“It was a shock for me to discover that there are nonreligious Jews in Israel. You are blind and do not see the wellspring we have in our hands which is the Torah. Your mouths are sealed and you cannot drink from the well, and your eyes are blind and you do not see, and your ears are sealed and you do not want to hear. I pray to God that you will all become religious for the good of the state, because the Torah has preserved us as a people for all the years from the time of the patriarch, Abraham, and because of the Torah, we have a right to live here and the Arabs do not.”
You only became a member of this nation a few months ago, and you have been in the country less than two months. Do you know that there are Arabs whose families have lived here for hundreds of years?
“But God said that whosoever becomes a Jew with a full heart and observes the commandments—only to a Jew like that will He give the land for generation unto generation.”
Ben-Haim is not bothered by the fact that by being sent to a settlement, he has also been effectively recruited to a particular political group: “We knew we were coming to a place that is called ‘territories’ because people we know immigrated earlier and are living in the settlements in the territories. But I have no problem with that because I do not consider the territories to be occupied territories. You cannot conquer what has in any case belonged to you since the time of the patriarch, Abraham.”
In Trujillo, he worked as a cab driver and in commerce. “Most of our people did work like that, so we would have time for our prayers and commandments and holidays,” he explains.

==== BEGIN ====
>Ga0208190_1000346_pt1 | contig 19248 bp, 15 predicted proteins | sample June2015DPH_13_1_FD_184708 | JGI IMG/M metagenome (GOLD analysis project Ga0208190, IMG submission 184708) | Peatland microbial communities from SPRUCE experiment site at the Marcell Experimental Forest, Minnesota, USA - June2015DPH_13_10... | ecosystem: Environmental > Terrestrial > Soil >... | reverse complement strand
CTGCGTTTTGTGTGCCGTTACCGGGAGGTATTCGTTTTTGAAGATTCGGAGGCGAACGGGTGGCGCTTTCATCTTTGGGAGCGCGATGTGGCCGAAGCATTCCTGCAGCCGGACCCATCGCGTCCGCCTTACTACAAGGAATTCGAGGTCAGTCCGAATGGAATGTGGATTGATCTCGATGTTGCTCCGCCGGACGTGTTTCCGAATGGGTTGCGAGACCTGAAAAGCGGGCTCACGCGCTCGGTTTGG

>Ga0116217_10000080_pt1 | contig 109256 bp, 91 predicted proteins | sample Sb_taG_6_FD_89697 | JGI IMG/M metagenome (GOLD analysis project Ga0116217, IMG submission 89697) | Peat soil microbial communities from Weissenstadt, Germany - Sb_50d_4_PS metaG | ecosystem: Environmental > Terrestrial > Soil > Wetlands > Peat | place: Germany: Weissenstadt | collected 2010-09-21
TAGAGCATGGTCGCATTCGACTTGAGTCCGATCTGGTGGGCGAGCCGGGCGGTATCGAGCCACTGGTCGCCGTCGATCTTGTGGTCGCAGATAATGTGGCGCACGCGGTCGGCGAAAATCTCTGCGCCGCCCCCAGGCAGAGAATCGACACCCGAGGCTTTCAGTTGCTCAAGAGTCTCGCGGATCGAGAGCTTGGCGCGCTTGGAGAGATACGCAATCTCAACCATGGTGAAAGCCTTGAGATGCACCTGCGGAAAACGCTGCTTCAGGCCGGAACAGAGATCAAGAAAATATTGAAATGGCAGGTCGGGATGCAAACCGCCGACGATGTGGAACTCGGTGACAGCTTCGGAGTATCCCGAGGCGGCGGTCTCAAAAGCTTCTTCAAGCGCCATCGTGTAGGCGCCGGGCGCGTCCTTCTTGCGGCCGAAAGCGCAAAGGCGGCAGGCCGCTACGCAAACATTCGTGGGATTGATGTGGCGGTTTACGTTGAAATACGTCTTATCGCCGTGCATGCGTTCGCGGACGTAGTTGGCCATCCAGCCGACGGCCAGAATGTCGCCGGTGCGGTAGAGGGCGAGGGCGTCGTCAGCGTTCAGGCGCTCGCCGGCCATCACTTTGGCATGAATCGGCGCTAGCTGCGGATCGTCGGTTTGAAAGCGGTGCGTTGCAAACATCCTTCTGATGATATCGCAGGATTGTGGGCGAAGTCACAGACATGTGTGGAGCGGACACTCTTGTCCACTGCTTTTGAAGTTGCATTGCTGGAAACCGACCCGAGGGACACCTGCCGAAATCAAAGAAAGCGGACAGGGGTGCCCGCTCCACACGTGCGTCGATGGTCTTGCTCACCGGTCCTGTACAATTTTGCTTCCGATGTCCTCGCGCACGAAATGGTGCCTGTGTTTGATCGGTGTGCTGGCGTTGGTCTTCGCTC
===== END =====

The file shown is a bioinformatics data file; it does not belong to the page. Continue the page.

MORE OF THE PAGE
Mendel and her husband also engaged in commerce. They are not bothered in the least by the employment situation in Israel. God will help them find work, Mendel says.
Ben-Haim says that after he finishes the Hebrew course, he may join the army, “because I wasn’t in the army in Peru and that is something I lack, and also because I want to defend the country and if there is no choice, I will kill Arabs. But I am sure that Jews kill Arabs only for self-defense and justice, but Arabs do it because they like to kill.”
He bases this belief on his scientific view of Judaism: “The Arab has the instinct of murder and killing like all gentiles, and only Jews do not have that instinct—that is a genetic fact.”
But if you were not born a Jew genetically, don’t you have that instinct?
Ben-Haim: “Maybe it was there, but it makes no difference, because now we are all Jews.”